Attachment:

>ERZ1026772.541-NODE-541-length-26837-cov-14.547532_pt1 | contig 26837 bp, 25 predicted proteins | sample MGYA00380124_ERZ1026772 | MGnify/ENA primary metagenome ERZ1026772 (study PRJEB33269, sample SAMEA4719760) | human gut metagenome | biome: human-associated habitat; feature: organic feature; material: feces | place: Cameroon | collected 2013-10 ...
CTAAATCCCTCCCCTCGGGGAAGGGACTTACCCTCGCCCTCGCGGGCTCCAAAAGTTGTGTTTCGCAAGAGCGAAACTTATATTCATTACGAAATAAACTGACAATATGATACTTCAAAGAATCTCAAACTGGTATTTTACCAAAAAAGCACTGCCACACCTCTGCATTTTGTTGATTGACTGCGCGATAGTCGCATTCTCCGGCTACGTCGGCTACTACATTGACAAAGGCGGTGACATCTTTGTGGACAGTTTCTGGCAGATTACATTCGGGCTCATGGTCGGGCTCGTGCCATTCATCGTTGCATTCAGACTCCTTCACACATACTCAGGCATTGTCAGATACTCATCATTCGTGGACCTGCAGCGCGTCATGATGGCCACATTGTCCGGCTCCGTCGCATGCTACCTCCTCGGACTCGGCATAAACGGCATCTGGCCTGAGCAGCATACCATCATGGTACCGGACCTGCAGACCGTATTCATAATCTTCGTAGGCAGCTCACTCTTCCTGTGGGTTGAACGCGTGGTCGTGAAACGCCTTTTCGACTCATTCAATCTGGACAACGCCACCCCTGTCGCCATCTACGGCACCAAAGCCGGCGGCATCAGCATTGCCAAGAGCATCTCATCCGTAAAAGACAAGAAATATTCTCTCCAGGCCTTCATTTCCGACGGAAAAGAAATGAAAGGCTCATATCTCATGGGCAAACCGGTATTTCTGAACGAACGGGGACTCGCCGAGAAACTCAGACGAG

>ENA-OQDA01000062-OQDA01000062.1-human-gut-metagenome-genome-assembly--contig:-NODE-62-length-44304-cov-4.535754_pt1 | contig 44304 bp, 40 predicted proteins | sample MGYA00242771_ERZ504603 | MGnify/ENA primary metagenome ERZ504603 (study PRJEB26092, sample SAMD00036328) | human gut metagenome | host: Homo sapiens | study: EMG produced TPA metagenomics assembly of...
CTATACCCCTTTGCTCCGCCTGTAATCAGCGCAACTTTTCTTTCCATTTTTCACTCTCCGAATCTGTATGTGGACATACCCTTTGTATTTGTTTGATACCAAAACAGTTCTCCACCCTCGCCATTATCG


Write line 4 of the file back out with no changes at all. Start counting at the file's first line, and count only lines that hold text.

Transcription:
CTATACCCCTTTGCTCCGCCTGTAATCAGCGCAACTTTTCTTTCCATTTTTCACTCTCCGAATCTGTATGTGGACATACCCTTTGTATTTGTTTGATACCAAAACAGTTCTCCACCCTCGCCATTATCG